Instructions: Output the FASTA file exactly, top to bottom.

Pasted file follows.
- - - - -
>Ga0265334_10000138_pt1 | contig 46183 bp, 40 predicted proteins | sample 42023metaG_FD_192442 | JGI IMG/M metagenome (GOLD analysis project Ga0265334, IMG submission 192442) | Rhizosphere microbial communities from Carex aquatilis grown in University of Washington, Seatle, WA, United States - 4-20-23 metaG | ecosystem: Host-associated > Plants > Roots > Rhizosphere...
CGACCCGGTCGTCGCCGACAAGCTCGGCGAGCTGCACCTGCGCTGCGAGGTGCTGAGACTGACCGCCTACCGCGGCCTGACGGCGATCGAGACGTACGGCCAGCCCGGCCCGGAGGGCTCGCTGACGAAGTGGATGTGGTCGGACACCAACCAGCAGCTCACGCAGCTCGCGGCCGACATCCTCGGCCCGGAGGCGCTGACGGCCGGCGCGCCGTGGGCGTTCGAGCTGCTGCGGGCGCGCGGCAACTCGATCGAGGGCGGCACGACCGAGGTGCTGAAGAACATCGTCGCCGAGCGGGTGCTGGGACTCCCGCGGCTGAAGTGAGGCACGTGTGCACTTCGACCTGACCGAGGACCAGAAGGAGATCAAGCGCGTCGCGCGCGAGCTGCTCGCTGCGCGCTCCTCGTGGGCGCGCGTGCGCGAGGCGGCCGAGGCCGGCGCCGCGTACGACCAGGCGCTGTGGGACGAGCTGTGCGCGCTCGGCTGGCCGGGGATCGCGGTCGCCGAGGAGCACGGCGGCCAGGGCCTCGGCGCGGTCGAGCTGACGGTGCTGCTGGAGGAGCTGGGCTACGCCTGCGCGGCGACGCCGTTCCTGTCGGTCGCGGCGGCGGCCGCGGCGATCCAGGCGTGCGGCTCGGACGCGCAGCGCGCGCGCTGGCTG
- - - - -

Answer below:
>Ga0265334_10000138_pt1 | contig 46183 bp, 40 predicted proteins | sample 42023metaG_FD_192442 | JGI IMG/M metagenome (GOLD analysis project Ga0265334, IMG submission 192442) | Rhizosphere microbial communities from Carex aquatilis grown in University of Washington, Seatle, WA, United States - 4-20-23 metaG | ecosystem: Host-associated > Plants > Roots > Rhizosphere...
CGACCCGGTCGTCGCCGACAAGCTCGGCGAGCTGCACCTGCGCTGCGAGGTGCTGAGACTGACCGCCTACCGCGGCCTGACGGCGATCGAGACGTACGGCCAGCCCGGCCCGGAGGGCTCGCTGACGAAGTGGATGTGGTCGGACACCAACCAGCAGCTCACGCAGCTCGCGGCCGACATCCTCGGCCCGGAGGCGCTGACGGCCGGCGCGCCGTGGGCGTTCGAGCTGCTGCGGGCGCGCGGCAACTCGATCGAGGGCGGCACGACCGAGGTGCTGAAGAACATCGTCGCCGAGCGGGTGCTGGGACTCCCGCGGCTGAAGTGAGGCACGTGTGCACTTCGACCTGACCGAGGACCAGAAGGAGATCAAGCGCGTCGCGCGCGAGCTGCTCGCTGCGCGCTCCTCGTGGGCGCGCGTGCGCGAGGCGGCCGAGGCCGGCGCCGCGTACGACCAGGCGCTGTGGGACGAGCTGTGCGCGCTCGGCTGGCCGGGGATCGCGGTCGCCGAGGAGCACGGCGGCCAGGGCCTCGGCGCGGTCGAGCTGACGGTGCTGCTGGAGGAGCTGGGCTACGCCTGCGCGGCGACGCCGTTCCTGTCGGTCGCGGCGGCGGCCGCGGCGATCCAGGCGTGCGGCTCGGACGCGCAGCGCGCGCGCTGGCTG